Mar 04, 2009, 04:27 PM
Gypsyheart~ Queen of Rust
Cowpen Creek Gold
The Calhoun Monitor - July 20, 1905
During the land sales at Pontotoc town in the latter part of the thirties, Young Luker found a fine body of land on Cowpen creek near the old "Cattle Ranche" of the half breed Indian, McKinney, in what is now Calhoun county.
Luker purchased this tract and with his family, consisting of his wife, two sons and a family of negro slaves, settled there about 1840. He built good log houses for his family and the negroes and cleared a nice farm on the creek; it was fine rich, level land. Fortune seemed to favor him, he made a good crop the first year, the second year he cleared more land and made a better crop. his cattle grew into a big herd and his hogs were everywhere. He sold cotton at a fair price, and laid up some money; then he sickened and died, leaving his wife and two boys in the wild and almost uninhabited country. His death was caused by exposure and overwork.
His wife however proved to be a good manager; made good crops, lived economically and laid up more money every year, the corn made by the mother and stout boys, fed the stock, while the cotton sold for a good price. They lived close and each year stored away some gold and silver, which they hid out and said nothing except to complain of being hard run to keep up expenses.
So she finallly accumulated a considerable sum of money which from year to year she buried in her house, in the garden and in the orchard. She lived for more than twenty years after the death of her husband. Her sons grew into manhood, married and left the ancestral home, while she lived alone with her slaves and contineued to farm successfully.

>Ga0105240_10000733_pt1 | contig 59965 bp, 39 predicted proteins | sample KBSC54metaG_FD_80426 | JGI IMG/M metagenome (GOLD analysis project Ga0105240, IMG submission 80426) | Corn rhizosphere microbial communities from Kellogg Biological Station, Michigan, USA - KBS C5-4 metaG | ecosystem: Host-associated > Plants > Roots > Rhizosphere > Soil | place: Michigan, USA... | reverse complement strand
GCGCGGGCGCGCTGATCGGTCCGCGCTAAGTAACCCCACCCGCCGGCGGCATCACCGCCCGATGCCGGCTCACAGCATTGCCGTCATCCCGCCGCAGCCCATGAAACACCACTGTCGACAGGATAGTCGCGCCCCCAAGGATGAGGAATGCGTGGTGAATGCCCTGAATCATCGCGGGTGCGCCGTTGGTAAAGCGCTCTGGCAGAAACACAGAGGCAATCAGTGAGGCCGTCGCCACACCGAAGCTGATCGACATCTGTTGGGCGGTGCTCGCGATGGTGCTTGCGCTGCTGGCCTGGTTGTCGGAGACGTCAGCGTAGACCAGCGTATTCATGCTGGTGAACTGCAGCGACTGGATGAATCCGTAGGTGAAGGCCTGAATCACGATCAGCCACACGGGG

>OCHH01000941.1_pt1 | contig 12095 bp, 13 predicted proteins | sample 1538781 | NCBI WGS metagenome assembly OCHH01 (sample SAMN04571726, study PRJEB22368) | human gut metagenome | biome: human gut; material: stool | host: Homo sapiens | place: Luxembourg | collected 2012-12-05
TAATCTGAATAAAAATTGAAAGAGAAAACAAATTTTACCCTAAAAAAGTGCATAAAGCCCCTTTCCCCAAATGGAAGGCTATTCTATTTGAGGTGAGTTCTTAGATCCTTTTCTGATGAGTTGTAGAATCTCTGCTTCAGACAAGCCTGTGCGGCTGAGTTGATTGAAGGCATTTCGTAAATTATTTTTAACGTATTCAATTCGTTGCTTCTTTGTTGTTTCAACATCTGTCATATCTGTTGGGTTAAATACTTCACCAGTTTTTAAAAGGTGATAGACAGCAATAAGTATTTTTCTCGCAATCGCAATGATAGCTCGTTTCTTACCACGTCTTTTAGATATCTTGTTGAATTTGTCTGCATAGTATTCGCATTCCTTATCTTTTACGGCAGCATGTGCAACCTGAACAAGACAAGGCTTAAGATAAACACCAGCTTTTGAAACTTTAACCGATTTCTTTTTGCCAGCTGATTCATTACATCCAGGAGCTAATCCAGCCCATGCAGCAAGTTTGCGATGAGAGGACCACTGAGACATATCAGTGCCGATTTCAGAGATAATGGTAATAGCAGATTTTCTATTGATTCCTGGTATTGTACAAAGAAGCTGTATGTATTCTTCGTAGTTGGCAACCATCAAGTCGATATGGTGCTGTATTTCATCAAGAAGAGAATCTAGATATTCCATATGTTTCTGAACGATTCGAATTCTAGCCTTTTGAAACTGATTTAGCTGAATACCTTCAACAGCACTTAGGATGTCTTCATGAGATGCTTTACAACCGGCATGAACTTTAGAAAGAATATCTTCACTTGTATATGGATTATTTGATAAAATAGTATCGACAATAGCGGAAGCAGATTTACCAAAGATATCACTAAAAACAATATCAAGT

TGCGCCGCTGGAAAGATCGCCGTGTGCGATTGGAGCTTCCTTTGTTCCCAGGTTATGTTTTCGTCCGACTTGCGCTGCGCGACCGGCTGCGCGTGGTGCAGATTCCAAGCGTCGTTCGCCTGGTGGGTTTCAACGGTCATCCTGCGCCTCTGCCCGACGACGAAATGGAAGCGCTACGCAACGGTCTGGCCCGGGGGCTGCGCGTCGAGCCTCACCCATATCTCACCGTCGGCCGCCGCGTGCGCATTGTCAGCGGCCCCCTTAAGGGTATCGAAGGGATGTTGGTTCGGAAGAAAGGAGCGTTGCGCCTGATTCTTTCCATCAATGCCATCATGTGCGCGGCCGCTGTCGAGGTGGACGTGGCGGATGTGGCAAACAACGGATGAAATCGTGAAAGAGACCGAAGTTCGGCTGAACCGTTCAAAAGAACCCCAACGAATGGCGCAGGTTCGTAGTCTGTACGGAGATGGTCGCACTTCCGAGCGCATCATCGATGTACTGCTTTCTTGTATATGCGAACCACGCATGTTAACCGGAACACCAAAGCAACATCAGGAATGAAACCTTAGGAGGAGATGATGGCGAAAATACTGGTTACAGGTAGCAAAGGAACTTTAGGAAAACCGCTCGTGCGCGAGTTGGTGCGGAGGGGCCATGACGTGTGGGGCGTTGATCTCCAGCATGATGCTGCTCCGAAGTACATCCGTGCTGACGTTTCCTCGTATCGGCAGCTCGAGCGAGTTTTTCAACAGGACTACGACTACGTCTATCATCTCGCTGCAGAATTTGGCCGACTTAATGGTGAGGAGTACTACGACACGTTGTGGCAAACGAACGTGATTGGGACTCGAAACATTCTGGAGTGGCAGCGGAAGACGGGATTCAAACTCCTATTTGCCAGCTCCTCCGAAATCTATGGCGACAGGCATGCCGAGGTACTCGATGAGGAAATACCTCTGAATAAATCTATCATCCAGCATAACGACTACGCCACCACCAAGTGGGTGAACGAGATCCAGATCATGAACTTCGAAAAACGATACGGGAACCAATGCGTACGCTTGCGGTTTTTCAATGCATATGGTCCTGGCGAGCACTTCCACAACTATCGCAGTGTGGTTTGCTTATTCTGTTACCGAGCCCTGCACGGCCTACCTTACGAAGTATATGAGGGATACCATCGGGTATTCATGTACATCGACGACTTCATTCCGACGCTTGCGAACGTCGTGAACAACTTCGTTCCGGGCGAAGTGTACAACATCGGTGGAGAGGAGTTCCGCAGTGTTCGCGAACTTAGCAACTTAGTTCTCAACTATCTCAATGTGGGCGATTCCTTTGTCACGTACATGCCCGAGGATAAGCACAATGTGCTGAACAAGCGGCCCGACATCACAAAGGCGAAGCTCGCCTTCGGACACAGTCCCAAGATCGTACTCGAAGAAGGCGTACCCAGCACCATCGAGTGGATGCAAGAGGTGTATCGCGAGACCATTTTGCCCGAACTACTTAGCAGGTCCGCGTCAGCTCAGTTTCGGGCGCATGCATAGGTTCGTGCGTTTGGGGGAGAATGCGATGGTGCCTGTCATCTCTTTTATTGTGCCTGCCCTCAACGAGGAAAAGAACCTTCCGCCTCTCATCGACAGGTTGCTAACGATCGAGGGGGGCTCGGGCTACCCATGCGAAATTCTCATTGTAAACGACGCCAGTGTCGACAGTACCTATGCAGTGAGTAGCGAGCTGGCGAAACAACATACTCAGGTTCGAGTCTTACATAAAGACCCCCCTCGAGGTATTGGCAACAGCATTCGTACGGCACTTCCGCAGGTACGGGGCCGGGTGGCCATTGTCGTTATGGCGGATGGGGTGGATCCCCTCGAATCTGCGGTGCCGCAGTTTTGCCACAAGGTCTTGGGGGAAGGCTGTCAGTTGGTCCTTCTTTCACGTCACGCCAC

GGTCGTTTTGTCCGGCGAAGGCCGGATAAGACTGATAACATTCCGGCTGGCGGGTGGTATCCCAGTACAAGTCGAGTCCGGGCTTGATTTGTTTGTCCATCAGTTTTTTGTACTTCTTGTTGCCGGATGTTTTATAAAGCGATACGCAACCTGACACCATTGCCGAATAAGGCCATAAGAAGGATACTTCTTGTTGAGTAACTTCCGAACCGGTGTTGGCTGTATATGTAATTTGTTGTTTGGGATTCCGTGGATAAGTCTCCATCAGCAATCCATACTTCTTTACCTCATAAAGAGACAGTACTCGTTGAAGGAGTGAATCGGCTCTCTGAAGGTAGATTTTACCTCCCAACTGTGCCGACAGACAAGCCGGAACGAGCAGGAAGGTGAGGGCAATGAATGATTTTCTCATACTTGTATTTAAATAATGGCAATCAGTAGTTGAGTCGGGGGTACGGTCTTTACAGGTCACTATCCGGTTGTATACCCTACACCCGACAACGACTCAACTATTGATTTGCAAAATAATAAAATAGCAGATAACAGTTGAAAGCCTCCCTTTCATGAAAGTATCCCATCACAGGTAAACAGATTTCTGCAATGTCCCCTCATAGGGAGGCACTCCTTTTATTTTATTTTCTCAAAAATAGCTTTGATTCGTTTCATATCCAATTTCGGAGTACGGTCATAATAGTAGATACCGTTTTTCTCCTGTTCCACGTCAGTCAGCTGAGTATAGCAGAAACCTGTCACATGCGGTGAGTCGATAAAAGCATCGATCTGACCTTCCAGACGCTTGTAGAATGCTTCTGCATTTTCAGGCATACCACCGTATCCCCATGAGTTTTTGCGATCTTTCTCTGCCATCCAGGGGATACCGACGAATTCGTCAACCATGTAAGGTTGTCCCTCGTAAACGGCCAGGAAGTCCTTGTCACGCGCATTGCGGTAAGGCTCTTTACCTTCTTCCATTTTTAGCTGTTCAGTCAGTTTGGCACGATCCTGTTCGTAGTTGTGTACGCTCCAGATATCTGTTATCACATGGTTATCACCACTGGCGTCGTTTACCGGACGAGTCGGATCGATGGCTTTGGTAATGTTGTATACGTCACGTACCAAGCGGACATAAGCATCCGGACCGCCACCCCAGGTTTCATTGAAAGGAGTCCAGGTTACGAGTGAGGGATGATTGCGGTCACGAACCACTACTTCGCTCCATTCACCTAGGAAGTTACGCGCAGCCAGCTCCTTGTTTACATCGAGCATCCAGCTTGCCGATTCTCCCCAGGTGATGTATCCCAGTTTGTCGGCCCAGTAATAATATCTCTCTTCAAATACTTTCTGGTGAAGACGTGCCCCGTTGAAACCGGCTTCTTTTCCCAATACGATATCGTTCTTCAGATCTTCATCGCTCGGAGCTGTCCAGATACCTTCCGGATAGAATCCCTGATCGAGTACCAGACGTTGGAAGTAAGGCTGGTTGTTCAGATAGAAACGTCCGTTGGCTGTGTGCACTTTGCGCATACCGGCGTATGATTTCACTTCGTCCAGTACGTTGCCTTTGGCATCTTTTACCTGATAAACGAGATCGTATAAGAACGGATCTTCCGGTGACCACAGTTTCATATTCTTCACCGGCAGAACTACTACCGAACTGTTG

She married old Sammy Hankins' a widower, with a large family of grown up sons and daughters, all married. Both being old with heads of their own they could not agree and so seperated, but in the best of feeling. Their homes were on the same creek and near each other and thus, they lived 'till after the war. She making and burying her treausres until her slaves were freed and death called her to her reward above.
The two boys Arch and Mose Luker suspected that their mother had buried money, but knew nothing of the amount or where buried. The land was sold and passed into other hands. The owner working about the orchard unearthed a jar of gold, but not all, for she took the precaution not to put all the eggs in one nest, but buried each year in a different place marked by a tree in the orchard and shrubs in the garden. From crops and stock sold, she must have buried $300 each year for more than a score of years and saved 6 to 10,000 dollars.
The Luker heirs made an effort at law to recover the lost treasure but they failed in court.
I tell the tale of the lost treasure about as twas told to me by the old pioneer settlers and I have no doubt but much treasure slumbers in the soil of old Calhoun buried there during the war.
[1860 Calhoun County Census Transcriptions
Moses M. Lucre, age 37 $800/$8000 South Carolina
Charley Lucre, age 11, Mississippi
No Hankins listed in the index for 1860 Transcriptions.]
I go a great distance,while some are considering whether they will start today or tomorrow
Mar 04, 2009 04:27 PM
Mar 04, 2009, 08:58 PM
Re: Cowpen Creek Gold
Great info Gypsy Heart !!!
You are really great at research !!!
"You won't find anything in 100% of the holes you don't dig"
Apr 15, 2009, 12:50 PM
Re: Cowpen Creek Gold
I love old stories like that. I wonder....
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